Earlier this year, S&T hosted the third annual Resilient Supply of Critical Minerals national workshop through support from the National Science Foundation. The workshop brought together leaders from academia, government and the private sector to discuss the potential of mining critical minerals in the U.S., mineral processing and recycling, critical mineral policies, and sustainability.

Three of the workshop’s co-organizers are working with Awuah-Offei as co-principal investigators for the Tech Hub. Those co-PIs include:

  • Dr. Lana Alagha, associate professor of mining engineering
  • Dr. Marek Locmelis, associate professor of geology and geophysics and faculty fellow in research and innovation
  • Dr. Michael Moats, chair of materials science and engineering

Dr. Maciej Zawodniok, associate professor of computer engineering, is also a co-PI.

Funding for the Tech Hubs comes from $500 million Congress appropriated to EDA earlier this year to launch the program. Those funds were part of the CHIPS and Science Act of 2022, which authorized $10 billion over the next five years for the Regional Technology and Innovation Hubs program.

More about Missouri S&T

Missouri University of Science and Technology (Missouri S&T) is a STEM-focused research university of over 7,000 students located in Rolla, Missouri. Part of the four-campus University of Missouri System, Missouri S&T offers over 100 degrees in 40 areas of study and is among the nation’s top public universities for salary impact, according to the Wall Street Journal. For more information about Missouri S&T, visit

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On October 24, 2023.

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3 thoughts on “Critical minerals expertise leads Missouri S&T to be named one of nation’s Tech Hubs”

  • Tara Anura says:

    S&T is an innovative school that deserves funding. However, let’s give credit for funding where credit is due. The Biden Administration and Democrats.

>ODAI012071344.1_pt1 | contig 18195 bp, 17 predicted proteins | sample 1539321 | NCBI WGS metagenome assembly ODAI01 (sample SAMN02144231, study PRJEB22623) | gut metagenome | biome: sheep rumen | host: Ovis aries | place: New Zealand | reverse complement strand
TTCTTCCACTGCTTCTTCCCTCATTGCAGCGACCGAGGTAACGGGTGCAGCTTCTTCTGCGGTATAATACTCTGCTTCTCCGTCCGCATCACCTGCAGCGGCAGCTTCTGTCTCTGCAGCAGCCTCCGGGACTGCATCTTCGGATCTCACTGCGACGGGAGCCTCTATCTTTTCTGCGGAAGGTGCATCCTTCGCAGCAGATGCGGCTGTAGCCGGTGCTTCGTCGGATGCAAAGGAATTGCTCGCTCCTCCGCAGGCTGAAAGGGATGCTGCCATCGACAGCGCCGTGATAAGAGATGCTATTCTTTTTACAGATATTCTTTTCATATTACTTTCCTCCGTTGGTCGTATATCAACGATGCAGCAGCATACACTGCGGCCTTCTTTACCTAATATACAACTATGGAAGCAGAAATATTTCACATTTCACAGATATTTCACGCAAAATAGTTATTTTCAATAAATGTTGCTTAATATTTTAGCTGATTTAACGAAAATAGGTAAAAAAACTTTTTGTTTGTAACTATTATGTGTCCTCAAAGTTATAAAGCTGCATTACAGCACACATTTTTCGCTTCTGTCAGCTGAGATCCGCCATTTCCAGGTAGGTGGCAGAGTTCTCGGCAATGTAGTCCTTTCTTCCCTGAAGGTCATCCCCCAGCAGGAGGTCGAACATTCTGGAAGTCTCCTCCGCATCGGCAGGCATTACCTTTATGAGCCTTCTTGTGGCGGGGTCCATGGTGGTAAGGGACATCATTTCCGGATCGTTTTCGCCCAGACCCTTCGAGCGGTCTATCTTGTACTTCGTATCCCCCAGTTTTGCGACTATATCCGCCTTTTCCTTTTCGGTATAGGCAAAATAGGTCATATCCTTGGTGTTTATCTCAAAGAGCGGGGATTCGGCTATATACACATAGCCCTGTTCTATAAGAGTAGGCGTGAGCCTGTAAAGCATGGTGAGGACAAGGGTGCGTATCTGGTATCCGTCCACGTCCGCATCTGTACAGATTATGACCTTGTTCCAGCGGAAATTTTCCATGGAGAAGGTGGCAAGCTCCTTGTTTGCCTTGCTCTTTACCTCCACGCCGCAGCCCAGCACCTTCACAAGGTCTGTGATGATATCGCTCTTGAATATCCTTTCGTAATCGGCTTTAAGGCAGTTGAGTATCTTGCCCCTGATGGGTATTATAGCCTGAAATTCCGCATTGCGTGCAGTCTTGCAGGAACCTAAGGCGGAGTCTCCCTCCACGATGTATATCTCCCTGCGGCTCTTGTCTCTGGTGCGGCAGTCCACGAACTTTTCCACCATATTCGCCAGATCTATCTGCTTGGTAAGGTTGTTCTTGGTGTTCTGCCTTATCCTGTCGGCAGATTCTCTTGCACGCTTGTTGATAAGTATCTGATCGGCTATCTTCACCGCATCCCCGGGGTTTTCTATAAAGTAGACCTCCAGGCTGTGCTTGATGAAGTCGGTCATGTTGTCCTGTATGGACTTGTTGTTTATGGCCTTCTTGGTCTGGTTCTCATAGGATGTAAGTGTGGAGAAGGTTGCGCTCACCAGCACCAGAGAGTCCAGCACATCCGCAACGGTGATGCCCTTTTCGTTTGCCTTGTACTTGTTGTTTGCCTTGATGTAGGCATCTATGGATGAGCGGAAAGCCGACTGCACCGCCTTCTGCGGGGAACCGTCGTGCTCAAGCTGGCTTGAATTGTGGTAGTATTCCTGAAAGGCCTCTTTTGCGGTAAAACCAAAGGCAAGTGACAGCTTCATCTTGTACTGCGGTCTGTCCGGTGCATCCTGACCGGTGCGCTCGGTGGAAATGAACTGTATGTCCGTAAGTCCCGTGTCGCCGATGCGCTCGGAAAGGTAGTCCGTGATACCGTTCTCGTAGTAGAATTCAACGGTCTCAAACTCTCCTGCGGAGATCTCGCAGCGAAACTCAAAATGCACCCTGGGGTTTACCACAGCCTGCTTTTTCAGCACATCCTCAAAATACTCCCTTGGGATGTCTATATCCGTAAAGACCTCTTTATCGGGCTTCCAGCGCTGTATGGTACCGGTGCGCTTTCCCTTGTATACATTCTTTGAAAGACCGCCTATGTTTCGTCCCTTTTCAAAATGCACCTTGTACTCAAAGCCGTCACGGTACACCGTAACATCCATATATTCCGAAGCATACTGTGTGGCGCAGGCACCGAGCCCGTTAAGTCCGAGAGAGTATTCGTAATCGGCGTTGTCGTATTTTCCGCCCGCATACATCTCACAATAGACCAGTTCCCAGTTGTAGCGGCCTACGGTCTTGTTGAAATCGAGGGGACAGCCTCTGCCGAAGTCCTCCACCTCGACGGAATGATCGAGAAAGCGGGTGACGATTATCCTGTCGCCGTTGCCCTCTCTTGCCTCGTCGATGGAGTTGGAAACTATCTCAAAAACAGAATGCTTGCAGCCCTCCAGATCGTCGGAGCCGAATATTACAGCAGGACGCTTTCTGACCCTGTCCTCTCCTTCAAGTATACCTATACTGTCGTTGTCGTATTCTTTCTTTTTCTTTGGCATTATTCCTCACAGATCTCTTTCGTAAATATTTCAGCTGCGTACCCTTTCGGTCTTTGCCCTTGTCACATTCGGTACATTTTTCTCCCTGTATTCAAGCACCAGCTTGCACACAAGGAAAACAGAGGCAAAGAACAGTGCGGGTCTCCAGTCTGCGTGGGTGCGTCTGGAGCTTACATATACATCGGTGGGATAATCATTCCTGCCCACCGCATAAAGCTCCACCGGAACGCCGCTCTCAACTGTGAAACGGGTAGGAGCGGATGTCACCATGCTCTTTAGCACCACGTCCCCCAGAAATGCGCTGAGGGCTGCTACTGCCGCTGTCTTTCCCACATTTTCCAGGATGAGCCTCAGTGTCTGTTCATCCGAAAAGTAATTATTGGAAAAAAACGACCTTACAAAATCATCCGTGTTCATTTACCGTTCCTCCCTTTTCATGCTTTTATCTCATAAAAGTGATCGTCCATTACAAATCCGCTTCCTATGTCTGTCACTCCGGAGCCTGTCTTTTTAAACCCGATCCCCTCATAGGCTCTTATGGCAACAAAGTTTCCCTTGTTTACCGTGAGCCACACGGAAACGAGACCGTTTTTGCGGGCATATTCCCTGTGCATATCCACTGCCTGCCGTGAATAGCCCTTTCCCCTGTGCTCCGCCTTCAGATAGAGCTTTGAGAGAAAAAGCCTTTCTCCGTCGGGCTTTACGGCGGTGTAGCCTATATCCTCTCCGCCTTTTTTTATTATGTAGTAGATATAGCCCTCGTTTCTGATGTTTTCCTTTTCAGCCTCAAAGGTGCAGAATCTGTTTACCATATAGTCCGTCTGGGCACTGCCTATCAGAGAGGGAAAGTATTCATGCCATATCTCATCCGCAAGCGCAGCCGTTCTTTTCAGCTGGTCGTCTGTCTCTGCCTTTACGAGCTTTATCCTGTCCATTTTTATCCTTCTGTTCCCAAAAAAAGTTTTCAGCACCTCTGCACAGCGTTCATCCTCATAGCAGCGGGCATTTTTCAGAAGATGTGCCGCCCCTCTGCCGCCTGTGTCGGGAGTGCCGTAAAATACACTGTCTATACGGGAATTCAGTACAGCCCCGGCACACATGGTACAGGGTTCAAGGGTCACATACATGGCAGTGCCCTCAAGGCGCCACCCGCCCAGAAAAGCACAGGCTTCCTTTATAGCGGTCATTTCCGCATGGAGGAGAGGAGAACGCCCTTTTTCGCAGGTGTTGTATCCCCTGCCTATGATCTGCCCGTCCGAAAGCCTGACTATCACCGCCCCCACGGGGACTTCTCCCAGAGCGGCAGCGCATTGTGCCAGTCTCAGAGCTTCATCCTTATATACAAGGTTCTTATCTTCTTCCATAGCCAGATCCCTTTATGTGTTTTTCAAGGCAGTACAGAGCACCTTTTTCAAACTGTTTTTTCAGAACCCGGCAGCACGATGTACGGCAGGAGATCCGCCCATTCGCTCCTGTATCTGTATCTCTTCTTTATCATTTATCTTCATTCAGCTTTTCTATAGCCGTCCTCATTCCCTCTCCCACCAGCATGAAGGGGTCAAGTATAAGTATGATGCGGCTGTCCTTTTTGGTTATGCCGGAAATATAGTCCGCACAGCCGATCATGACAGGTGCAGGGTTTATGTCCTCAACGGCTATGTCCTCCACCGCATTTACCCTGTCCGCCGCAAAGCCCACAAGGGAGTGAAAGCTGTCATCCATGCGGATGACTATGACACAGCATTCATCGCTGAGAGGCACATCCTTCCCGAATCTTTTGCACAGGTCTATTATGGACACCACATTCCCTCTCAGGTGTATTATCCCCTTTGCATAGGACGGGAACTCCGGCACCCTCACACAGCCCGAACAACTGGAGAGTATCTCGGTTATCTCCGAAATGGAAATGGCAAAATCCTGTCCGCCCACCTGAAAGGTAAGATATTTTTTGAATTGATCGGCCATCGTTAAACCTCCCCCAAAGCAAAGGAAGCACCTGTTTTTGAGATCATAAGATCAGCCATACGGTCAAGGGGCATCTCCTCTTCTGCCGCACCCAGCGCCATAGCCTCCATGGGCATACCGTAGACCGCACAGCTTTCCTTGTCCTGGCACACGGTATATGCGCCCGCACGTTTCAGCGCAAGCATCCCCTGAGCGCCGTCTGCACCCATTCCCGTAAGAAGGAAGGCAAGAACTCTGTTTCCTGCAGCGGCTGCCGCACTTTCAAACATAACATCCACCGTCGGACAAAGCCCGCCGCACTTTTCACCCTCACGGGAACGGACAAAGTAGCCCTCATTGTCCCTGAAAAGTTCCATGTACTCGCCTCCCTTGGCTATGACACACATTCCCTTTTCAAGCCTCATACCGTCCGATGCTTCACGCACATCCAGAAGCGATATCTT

“Those funds were part of the CHIPS and Science Act of 2022, which authorized $10 billion over the next five years for the Regional Technology and Innovation Hubs program.” Rep. Smith voted against the Chips and Science Act. It’s easier for him to take credit for something and say he supports S&T. Roll Call 239 | Bill Number: H. R. 4346 “Nay”

    Rep. Smith has not asked for any earmarks to assist Missourians. “Smith did not request any earmarks for fiscal year 2024.

    Most representatives from both parties requested earmarks for fiscal year 2024. Rather than being distributed through a formula or competitive process administered by the executive branch, earmarks may direct spending where it is most needed for the legislator’s district.”

  • Morgan J Bearden says:

    Mr Edwards,

    Jason Smith had nothing to do with this. Stop trying to gain favor with reactionary buffoons who just happen to be our Congressional representative.

    Morgan J Bearden
    Rolla, Missouri

  • Legend Minerals LLC in Fredericktown, Missouri, seeks funding to test what is potentially a world-class deposit of several Critical and Strategic Minerals including Cobalt, Nickel, Copper, Gold, and Rare Earths in southeast Missouri.
    Preliminary results warrant expanding initial tests into formal GEOPHYSICAL and GEOCHEMICAL surveys. If these results are promising the next steps are drilling, Ore Body Definition, and Mineral Types inventory. At this point, a mining company will be invited to continue the Project. Legend Minerals is an Exploration Company, not a Mining Company.
    If exploration is successful and mining results, further processing of Rare Earths to metals, refining of other mineral products, and recovery and storage of Thorium to power Thorium-Fueled, Molten Salt Nuclear Reactors now beginning to come online, will provide raw materials for manufacturing of both high-tech (Electronics, Military Hardware, Specialty Alloys, Magnets) and common consumer items (Light Bulbs, Batteries, Electronics), in Industrial Parks located close to the mines.
    The ore deposit could be big enough to remain productive for 100+ years, like the Ozarks lead deposits, and similarly supportive of upward Value Chain manufacturing and the southeast Missouri economy.
    A possibly attainable goal is finding a use and customer for every mining byproduct and processing material, resulting in no need for Tailings Piles. There even are possible uses for empty mined-out sections of the mine(s).
    In Exploration, there are never guarantees, but Geology and work done so far suggest the presence of high-value Targets.